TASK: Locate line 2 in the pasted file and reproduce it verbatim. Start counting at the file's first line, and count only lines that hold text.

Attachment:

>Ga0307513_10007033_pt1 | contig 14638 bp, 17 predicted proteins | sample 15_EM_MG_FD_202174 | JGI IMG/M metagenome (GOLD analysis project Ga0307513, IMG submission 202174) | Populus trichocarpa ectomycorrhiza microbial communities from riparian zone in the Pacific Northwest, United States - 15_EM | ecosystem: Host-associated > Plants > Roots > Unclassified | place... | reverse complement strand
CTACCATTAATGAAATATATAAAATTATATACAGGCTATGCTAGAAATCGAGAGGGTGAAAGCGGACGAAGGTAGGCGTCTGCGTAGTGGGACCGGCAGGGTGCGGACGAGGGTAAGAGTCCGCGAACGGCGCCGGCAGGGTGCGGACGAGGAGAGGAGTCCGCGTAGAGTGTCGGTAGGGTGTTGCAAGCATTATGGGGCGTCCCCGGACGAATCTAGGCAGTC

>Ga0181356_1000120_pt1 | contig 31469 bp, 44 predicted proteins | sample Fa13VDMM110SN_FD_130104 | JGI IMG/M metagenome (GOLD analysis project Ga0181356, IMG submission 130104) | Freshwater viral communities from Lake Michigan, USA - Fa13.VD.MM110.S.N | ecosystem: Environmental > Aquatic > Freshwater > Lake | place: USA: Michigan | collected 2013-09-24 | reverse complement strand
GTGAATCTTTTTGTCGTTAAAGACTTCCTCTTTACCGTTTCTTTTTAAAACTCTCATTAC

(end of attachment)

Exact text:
CTACCATTAATGAAATATATAAAATTATATACAGGCTATGCTAGAAATCGAGAGGGTGAAAGCGGACGAAGGTAGGCGTCTGCGTAGTGGGACCGGCAGGGTGCGGACGAGGGTAAGAGTCCGCGAACGGCGCCGGCAGGGTGCGGACGAGGAGAGGAGTCCGCGTAGAGTGTCGGTAGGGTGTTGCAAGCATTATGGGGCGTCCCCGGACGAATCTAGGCAGTC